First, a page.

Availability of data and materials

The datasets used and/or analysed during the current study are available from the corresponding author on reasonable request.

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Acknowledgements

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Funding

Cong Li was supported by the 2022 Health Science and Technology Project of Shanghai Pudong New Area Municipal Health Commission (PW2022B-16). Guixin Sun was supported by Shanghai Pudong New Area summit (emergency medicine and critical care) construction project (Grant No. PWYgf2021-03). The other authors report no conflict of interest.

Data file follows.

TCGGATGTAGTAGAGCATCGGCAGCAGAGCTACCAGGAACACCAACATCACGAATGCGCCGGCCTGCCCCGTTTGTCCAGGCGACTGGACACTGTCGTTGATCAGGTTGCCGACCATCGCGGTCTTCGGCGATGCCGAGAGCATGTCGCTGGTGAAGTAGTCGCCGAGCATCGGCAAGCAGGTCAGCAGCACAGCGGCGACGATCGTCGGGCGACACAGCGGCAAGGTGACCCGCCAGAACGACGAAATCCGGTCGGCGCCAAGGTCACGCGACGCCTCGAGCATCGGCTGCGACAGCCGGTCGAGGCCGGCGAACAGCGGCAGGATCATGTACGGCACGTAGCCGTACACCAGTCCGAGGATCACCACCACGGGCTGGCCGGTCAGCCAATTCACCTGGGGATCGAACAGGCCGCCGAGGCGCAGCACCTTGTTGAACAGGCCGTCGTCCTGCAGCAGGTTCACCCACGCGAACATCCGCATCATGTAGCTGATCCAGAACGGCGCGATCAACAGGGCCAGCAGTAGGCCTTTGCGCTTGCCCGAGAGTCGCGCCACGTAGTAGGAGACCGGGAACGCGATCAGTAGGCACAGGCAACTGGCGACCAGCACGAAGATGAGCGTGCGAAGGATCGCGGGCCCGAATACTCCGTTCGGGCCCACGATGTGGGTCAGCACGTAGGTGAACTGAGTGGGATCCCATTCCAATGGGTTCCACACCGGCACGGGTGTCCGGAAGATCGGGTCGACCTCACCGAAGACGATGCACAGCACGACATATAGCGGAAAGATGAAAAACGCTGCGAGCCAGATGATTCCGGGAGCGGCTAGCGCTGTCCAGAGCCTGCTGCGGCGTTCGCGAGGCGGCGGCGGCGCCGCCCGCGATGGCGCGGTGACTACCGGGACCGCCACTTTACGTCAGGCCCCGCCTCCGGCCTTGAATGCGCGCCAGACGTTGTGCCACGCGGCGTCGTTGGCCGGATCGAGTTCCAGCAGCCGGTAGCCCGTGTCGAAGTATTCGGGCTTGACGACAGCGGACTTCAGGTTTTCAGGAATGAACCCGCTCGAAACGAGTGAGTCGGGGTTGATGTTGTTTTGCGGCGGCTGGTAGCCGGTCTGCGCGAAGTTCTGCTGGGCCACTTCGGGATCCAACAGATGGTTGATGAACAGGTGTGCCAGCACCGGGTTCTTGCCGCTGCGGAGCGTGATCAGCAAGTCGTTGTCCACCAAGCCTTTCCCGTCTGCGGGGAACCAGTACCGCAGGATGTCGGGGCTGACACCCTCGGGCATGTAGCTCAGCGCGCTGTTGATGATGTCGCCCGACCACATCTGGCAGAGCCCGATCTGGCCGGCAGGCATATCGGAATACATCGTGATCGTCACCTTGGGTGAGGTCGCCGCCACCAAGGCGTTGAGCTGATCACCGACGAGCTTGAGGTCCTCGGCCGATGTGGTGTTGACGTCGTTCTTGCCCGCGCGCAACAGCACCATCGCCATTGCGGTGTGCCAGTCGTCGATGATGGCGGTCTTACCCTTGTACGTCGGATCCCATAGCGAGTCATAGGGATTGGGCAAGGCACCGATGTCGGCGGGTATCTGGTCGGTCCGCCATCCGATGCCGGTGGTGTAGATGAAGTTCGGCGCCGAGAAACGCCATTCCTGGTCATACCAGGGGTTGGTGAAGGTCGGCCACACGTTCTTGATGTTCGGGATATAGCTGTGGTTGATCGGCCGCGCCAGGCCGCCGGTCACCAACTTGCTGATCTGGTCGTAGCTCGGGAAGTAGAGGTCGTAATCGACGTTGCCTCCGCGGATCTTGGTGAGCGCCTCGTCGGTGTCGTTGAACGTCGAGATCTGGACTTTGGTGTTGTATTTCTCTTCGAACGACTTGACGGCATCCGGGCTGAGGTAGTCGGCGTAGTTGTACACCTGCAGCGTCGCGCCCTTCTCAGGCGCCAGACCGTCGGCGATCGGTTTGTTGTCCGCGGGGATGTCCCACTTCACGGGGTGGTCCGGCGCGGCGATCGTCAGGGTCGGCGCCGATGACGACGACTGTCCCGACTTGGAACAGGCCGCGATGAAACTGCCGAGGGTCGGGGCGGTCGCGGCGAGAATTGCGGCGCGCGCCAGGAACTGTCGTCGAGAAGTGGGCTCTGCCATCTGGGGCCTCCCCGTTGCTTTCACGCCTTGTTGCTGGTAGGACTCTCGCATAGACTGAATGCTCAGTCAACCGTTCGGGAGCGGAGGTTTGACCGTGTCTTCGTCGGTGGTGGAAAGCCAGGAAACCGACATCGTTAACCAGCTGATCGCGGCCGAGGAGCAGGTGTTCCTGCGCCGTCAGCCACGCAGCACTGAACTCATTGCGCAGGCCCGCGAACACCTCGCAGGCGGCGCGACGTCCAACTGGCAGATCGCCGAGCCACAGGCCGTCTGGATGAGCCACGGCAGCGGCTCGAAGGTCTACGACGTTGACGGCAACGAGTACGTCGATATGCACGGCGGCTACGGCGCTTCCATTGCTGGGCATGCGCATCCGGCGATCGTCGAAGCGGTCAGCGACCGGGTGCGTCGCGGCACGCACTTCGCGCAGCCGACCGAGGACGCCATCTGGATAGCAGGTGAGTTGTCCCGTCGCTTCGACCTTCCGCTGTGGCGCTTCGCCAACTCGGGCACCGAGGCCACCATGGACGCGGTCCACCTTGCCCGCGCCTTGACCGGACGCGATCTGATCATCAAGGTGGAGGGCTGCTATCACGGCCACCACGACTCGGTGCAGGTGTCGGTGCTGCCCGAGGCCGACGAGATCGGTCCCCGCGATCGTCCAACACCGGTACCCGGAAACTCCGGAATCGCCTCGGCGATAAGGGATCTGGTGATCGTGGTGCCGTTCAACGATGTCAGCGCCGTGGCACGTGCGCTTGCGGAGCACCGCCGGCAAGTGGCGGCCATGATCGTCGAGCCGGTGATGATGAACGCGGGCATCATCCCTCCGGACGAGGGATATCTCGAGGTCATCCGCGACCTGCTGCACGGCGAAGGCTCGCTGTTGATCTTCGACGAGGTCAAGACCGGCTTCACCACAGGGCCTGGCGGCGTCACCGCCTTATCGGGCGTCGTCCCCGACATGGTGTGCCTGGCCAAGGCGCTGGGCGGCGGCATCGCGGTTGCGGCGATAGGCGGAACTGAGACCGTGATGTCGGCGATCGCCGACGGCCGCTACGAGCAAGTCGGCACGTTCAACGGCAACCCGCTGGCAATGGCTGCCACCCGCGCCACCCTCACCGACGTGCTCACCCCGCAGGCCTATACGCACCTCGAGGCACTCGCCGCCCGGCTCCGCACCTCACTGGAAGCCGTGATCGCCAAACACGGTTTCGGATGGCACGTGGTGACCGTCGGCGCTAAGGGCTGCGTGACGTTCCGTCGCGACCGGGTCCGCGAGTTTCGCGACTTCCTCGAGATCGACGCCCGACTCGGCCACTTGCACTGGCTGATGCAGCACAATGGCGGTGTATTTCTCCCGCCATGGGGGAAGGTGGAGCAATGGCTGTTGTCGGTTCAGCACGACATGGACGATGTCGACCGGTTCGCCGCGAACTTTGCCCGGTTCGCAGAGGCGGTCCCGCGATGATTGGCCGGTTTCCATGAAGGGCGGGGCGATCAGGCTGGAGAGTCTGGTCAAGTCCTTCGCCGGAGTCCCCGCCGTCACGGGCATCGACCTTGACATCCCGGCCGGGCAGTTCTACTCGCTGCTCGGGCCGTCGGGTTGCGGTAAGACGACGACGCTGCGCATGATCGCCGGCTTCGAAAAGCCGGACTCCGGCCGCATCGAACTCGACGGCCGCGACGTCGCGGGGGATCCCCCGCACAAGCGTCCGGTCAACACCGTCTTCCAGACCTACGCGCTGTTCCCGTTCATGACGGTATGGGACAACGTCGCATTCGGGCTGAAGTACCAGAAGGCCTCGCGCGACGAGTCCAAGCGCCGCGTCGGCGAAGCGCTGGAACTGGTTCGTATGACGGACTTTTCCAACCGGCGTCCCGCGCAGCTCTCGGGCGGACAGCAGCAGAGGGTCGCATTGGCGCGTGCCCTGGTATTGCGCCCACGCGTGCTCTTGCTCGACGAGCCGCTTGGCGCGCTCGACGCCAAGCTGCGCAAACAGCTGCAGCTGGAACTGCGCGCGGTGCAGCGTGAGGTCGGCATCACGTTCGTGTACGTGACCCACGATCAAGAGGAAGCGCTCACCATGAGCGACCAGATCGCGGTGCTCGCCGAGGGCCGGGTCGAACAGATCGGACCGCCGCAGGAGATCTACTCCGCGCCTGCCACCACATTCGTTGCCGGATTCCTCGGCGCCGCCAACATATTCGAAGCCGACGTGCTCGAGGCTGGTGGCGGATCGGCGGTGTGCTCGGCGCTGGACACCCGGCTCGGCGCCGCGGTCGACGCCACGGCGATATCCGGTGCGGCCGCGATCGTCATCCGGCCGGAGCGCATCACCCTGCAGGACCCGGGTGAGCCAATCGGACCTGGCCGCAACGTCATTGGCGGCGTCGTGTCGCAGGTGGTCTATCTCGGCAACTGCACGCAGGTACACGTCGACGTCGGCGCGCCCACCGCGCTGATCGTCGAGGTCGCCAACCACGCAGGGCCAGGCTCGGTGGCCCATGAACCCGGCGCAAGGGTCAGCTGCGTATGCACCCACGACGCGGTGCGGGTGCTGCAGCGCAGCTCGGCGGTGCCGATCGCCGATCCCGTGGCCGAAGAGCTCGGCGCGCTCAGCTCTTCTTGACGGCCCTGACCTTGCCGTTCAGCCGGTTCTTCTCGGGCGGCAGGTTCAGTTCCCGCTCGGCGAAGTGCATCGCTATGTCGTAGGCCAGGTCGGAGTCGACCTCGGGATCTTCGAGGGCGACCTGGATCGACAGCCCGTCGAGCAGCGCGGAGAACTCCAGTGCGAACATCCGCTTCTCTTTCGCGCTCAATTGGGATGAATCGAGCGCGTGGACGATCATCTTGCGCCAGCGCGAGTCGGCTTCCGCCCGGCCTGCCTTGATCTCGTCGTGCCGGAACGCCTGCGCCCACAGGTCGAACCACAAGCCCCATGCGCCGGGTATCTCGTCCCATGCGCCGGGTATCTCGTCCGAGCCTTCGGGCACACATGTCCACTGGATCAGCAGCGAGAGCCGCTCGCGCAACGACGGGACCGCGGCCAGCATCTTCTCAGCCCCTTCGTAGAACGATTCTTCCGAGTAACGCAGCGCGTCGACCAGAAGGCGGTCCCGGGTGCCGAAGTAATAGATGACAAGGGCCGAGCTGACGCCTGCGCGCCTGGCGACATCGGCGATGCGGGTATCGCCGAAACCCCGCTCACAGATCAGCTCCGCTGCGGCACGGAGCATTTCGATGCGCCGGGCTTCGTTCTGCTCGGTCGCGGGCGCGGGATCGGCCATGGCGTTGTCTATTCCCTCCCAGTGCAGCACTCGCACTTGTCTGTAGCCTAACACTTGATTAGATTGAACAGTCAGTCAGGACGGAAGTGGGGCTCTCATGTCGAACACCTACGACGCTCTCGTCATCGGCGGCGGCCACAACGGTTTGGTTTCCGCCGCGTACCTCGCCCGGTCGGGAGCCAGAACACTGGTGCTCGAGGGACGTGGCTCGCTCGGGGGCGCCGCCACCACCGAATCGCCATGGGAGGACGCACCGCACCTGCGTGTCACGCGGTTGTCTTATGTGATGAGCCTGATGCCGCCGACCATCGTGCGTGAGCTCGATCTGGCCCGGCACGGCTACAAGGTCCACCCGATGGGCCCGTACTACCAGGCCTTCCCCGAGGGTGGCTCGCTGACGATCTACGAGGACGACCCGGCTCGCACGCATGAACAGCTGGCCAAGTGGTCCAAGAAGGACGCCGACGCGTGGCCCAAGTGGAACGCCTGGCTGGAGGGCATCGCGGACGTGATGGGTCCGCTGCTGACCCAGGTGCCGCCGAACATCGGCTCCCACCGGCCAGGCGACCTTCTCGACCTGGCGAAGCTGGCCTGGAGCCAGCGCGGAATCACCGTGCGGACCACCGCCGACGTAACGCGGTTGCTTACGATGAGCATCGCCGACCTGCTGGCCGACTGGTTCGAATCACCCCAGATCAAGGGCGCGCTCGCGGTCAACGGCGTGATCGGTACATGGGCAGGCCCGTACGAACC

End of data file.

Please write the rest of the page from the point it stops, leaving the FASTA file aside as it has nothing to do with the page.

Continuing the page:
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MH and CL wrote the main manuscript text and MH prepared all figures. All authors reviewed the manuscript.

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Correspondence to Guixin Sun.

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Han, M., Li, C., Han, N. et al. Safe range of femoral neck system insertion and the risk of perforation. J Orthop Surg Res 18, 703 (2023). https://doi.org/10.1186/s13018-023-04205-6